Published July 26, 2012
If you're anything like us, you've spent the better part of these last few weeks watching the Olympic Trials and, possibly, drooling over Ryan Lochte's abs. (We jest, but when you consider how sexist the Olympics can be, we figure we might as well get in a look, too.)
In any case, you've probably also noticed that the trials—and some of its athletes—are sponsored by fast food chains, which got us wondering: What do these men and women actually eat to fuel their race for the finish line? Some strange things, as it turns out.
Here are 12 athletes, most of whom are competing in London's summer games, with eating habits you never would have guessed.
1. Venus Williams
After this tennis star was diagnosed with Sjogren's Syndrome—an incurable autoimmune disease—in 2011, she adopted a raw vegan diet to better deal with her symptoms. We know the word "raw" can be a little intimidating, but it's essentially when your daily food intake consists of uncooked fruits and veggies. Williams, who will head to London and play Olympic doubles with her sister Serena, loves to load up on green juices, sprout salads and lentils. (Should You Go Vegetarian? Click through to find out.)
2. Usain Bolt
Curious what sustains the fastest man alive? We've got two words for you: fast food—pun not intended. At the 2008 Beijing games, Bolt was unimpressed by the local cuisine—so he kept his strength and speed up with chicken nuggets, as well as yams. In fact, after Bolt broke the world 100m record in Beijing, his father revealed the secret for his superhuman speed to The Daily Telegraph: "It is definitely the trelawny yam."
3. Nathan Brannen
As an injury prevention strategy, and at his coach's behest, this Canadian distance runner is on a gluten-free diet. He has said that his favorite dinner is a spinach salad with strawberries, feta cheese, olive oil, and balsamic dressing, alongside quinoa and some meat—either chicken, steak or salmon. (Wondering if you should go gluten free? Read our primer on Celiac Disease and Going Gluten-Free.)
4. Ana Ivanovic
Also winning without the wheat is former French Open champion Ana Ivanovic, who previously followed a fairly low-fat diet. Perhaps Ivanovic's decision to follow this diet has to do with fellow Serbian tennis player Novak Djokovic. Last year, Djokovic was on a 39-match winning streak, and told Reuters that he credits his "special, gluten-free diet."
5. Kerri Walsh
Given what we know about frozen foods—they can be packed with sodium and put you at risk for E.coli and salmonella if not heated properly—our guess would be athletes skip them altogether. But not six-feet-of-sunshine Kerri Walsh, the beach volleyballer looking to score a third gold medal this summer in London. Her favorite breakfast: frozen waffles with almond butter and agave. Her other guilty pleasures include lattes and Mexican food. (Wondering how often you can afford to indulge in your favorite treats? We've got the answer.)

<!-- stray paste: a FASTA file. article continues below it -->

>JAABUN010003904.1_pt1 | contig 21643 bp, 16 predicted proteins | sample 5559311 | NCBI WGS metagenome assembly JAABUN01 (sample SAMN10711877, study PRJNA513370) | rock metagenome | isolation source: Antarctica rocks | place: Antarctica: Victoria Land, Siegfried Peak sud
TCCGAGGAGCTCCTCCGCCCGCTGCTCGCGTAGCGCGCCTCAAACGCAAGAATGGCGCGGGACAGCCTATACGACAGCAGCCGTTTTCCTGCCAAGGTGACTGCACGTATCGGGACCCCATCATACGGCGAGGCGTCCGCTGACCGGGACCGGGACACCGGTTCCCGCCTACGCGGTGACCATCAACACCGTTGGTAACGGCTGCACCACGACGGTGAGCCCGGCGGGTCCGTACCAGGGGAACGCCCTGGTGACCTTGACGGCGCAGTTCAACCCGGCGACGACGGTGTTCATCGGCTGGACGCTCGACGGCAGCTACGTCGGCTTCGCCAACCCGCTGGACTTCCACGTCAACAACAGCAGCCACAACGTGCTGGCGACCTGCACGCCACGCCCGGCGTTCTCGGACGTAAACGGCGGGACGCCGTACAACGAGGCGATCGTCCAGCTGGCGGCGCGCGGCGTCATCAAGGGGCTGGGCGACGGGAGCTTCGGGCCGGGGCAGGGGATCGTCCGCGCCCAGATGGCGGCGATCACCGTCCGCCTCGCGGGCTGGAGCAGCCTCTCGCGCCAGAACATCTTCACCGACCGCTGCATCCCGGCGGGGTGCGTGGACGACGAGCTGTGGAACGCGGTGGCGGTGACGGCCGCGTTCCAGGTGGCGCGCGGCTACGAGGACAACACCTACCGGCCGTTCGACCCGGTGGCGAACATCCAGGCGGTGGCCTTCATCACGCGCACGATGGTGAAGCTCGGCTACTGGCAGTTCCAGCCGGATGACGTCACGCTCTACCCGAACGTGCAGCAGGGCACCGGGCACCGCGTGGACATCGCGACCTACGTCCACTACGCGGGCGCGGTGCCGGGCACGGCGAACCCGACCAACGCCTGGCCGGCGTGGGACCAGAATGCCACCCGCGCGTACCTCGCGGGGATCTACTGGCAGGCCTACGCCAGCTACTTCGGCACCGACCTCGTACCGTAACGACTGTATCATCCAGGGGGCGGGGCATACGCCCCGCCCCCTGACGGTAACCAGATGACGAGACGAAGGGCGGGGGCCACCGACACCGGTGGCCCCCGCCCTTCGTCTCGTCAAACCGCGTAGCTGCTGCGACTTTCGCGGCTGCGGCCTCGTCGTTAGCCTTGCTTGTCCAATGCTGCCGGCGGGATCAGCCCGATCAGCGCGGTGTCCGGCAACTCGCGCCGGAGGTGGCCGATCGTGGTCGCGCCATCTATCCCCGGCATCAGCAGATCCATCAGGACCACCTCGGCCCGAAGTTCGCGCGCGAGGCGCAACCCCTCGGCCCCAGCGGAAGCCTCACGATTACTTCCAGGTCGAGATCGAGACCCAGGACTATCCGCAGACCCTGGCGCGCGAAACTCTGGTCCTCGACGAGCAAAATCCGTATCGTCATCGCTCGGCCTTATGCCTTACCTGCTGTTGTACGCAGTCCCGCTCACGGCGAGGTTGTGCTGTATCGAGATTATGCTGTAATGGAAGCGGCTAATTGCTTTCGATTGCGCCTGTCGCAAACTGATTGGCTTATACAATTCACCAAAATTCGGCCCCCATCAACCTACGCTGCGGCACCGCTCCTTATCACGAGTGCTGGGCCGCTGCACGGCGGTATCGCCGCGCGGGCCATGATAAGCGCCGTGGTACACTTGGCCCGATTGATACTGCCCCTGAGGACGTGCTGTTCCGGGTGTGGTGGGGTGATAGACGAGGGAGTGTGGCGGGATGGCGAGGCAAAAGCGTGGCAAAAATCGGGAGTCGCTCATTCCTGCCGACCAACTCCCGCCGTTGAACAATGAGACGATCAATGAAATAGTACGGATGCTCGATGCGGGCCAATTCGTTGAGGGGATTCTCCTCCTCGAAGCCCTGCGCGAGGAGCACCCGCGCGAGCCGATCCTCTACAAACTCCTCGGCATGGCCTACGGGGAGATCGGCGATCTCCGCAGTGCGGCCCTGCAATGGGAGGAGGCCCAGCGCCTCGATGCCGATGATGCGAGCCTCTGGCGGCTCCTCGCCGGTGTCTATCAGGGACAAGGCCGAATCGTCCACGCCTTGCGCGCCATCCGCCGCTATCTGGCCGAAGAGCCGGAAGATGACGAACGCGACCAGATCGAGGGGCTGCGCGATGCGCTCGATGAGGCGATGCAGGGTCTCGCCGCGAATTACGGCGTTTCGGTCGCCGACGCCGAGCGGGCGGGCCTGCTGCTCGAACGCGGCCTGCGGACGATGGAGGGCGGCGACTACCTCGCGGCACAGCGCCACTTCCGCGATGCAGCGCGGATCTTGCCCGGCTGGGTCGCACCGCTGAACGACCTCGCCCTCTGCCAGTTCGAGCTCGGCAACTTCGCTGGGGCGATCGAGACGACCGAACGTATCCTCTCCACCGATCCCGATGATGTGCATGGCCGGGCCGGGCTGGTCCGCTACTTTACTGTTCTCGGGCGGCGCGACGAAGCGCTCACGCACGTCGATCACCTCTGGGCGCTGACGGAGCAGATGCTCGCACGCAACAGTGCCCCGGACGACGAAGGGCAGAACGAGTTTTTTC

6. Jonathan Horton
Team USA's lead gymnast Jonathan Horton told Yahoo! he has a little bit of a blood-sugar problem. His solution? Honey. When Horton starts to feel shaky at the gym, he takes swigs of honey to boost energy. According to him, the sugar rushes to his blood right away, and he feels amazing for the next hour or so.
If you want to try it, just make sure you get the good stuff—because most store-bought honey isn't honey at all.
7. Louis Smith
It’s all about exotic foods for this gymnast, who was a bronze medalist in Beijing and is leading Britain’s gymnastics team this summer. He told The Guardian, “I've [eaten] some pretty funky foods over the years. I went to the Ukraine and ate sliced sheep's tongue, and in France they gave me sheep's testicles. I make a good roast duck with plum sauce.... I was up against sprinter Christian Malcolm, and I won.” Interesting—if not exactly appetizing.
8. Ryan Lochte
Now here's a shocker: To prepare for the London Games, Lochte stopped eating McDonald's "pretty much every day"—something a small study published in the journal Gut found increases the fat content in your liver, and puts you at risk for diabetes and cardiovascular disease. He ditched the drive-thru and swapped candy and soda for heart-healthier alternatives.
9. Janet Evans
Want to know how four-time Olympic gold medalist Janet Evans defies her age? Metamucil. With a history of heart disease in her family, Evans jumpstarts her morning with this fiber supplement. But we hope she doesn't over do it, since the National Institutes of Health reports a higher dose can increase your chance of side effects, like abdominal pain, nausea, diarrhea, headaches, and coughing.